Medical questions & health advice by board certified doctors
"Can eating acidic food alter the body's pH balance?"
Can eating acidic food truly alter the whole body's pH balance? I've heard this from a health food guru who argued that an alkaline body is healthy and that an acidic body would be unhealthy and even deadly in the long term, and that this can result from eating too much citrus. Is there any truth to that?
There is no truth to this statement. I'll explain below. No matter what types of food you eat, your whole body's pH balance over time will not change. This is because your body requires a pH exactly 7.4 and has mechanisms which keep it there. For example if your blood pH changes (from an infection, diabetes, or another problem), your breathing rate will increase or decrease to immediately alter your blood pH. Your kidneys also modify the blood pH by secreting acid or base depending on what is needed by your body. With that said, vomiting or profuse diarrhea can mess up your body's pH because your are losing acid and alkaline material that the body must replace. If you are looking for something to cut out of your diet, consider cutting out carbonated beverages. These beverages are very acidic and while they will not alter your body's pH, they may contribute to the development of diabetes because they have so much sugar. As far as getting sound dietary advice, I suggest you schedule an appointment with your primary care physician. Health food specialist do not always have the education and don't know the science behind nutrition and therefore occasionally can give you unsound advice (as in this case). Good luck, and don't worry about drinking your orange juice!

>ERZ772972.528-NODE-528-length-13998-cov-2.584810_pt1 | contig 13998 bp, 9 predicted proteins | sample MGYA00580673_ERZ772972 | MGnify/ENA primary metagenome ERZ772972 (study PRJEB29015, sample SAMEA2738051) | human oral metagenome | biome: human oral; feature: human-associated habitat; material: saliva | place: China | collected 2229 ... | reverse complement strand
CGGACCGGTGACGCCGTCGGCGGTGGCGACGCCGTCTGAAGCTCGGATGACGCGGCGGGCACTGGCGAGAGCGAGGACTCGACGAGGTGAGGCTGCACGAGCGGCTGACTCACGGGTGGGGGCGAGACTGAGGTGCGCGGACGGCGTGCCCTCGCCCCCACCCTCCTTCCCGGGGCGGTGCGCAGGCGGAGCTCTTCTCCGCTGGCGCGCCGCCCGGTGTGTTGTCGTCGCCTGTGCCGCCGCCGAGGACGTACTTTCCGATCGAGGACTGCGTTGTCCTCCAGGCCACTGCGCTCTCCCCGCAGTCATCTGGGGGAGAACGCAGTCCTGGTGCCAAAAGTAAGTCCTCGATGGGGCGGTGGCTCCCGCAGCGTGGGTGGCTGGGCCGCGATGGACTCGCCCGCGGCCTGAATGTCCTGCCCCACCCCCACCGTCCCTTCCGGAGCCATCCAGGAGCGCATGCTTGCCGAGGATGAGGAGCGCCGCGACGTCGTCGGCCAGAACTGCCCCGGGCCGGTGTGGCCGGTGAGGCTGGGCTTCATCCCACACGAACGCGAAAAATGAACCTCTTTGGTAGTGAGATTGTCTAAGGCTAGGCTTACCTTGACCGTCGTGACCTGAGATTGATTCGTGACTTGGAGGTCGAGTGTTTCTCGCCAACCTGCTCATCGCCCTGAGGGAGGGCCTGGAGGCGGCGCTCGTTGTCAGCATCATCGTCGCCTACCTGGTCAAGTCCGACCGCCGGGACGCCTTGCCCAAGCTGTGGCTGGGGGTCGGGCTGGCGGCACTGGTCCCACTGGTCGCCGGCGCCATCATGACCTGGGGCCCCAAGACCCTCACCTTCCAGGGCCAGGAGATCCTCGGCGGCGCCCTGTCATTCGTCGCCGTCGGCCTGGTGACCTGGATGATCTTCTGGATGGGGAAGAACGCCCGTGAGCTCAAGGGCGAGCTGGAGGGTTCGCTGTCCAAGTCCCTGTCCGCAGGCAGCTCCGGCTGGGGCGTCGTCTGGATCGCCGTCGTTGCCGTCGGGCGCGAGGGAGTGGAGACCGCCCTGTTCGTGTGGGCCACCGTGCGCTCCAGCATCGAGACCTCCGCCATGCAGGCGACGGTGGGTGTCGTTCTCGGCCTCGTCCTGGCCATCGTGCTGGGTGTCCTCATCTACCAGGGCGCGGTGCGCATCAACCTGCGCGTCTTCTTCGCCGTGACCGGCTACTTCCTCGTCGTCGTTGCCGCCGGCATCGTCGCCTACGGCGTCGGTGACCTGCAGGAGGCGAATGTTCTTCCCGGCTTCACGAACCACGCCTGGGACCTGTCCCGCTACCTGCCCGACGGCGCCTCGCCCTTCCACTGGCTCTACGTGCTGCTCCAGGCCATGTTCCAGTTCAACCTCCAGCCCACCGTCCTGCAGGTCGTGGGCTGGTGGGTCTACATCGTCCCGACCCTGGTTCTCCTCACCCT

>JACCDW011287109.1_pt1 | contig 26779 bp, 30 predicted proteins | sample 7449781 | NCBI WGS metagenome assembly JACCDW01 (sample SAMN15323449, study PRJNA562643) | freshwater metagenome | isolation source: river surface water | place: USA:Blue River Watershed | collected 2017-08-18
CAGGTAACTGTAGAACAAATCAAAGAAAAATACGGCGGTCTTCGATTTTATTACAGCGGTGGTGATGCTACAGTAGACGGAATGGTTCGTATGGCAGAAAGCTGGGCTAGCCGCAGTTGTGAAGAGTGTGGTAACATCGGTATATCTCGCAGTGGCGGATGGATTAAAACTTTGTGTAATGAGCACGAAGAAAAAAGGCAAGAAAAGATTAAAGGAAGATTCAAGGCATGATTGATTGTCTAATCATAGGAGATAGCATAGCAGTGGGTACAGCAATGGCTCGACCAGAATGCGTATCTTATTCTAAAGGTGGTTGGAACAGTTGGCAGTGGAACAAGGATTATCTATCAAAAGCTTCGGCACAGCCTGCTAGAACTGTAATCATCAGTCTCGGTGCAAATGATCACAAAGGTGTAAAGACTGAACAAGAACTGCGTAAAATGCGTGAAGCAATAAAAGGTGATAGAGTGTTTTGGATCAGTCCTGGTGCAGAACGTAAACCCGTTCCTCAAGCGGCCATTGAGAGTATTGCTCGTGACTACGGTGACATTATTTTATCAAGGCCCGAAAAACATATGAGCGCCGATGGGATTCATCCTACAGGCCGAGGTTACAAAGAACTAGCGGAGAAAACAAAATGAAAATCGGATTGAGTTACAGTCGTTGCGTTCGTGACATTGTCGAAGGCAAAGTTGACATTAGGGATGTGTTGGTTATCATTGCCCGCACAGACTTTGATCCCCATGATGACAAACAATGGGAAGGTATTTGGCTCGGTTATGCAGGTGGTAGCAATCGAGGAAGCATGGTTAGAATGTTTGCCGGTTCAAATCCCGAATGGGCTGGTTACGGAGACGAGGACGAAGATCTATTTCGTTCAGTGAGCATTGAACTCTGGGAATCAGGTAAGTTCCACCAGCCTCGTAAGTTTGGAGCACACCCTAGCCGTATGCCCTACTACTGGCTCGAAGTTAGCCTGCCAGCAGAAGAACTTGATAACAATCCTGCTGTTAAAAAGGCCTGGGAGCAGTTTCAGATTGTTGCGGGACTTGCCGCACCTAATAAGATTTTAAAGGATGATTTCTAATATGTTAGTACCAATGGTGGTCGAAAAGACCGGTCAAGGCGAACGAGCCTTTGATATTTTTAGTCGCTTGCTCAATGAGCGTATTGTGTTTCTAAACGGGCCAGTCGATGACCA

Need more info?See a doctor today
Zocdoc Answers is for general informational purposes only and is not a substitute for professional medical advice. If you think you may have a medical emergency, call your doctor (in the United States) 911 immediately. Always seek the advice of your doctor before starting or changing treatment. Medical professionals who provide responses to health-related questions are intended third party beneficiaries with certain rights under Zocdoc’s Terms of Service.